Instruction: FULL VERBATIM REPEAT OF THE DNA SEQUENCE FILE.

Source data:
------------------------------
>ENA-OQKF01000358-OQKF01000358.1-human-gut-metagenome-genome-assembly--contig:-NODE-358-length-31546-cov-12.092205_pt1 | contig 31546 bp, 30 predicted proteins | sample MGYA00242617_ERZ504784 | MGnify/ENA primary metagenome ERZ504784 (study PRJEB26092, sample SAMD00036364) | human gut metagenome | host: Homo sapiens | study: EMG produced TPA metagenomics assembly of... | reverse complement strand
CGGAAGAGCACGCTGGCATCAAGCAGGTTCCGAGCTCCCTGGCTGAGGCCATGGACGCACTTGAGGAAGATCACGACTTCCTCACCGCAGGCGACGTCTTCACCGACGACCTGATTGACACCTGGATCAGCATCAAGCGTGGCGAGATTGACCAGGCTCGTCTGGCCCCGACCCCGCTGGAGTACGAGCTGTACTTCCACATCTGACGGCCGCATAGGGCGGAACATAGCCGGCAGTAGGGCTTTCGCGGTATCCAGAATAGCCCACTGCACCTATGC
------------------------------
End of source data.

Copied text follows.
>ENA-OQKF01000358-OQKF01000358.1-human-gut-metagenome-genome-assembly--contig:-NODE-358-length-31546-cov-12.092205_pt1 | contig 31546 bp, 30 predicted proteins | sample MGYA00242617_ERZ504784 | MGnify/ENA primary metagenome ERZ504784 (study PRJEB26092, sample SAMD00036364) | human gut metagenome | host: Homo sapiens | study: EMG produced TPA metagenomics assembly of... | reverse complement strand
CGGAAGAGCACGCTGGCATCAAGCAGGTTCCGAGCTCCCTGGCTGAGGCCATGGACGCACTTGAGGAAGATCACGACTTCCTCACCGCAGGCGACGTCTTCACCGACGACCTGATTGACACCTGGATCAGCATCAAGCGTGGCGAGATTGACCAGGCTCGTCTGGCCCCGACCCCGCTGGAGTACGAGCTGTACTTCCACATCTGACGGCCGCATAGGGCGGAACATAGCCGGCAGTAGGGCTTTCGCGGTATCCAGAATAGCCCACTGCACCTATGC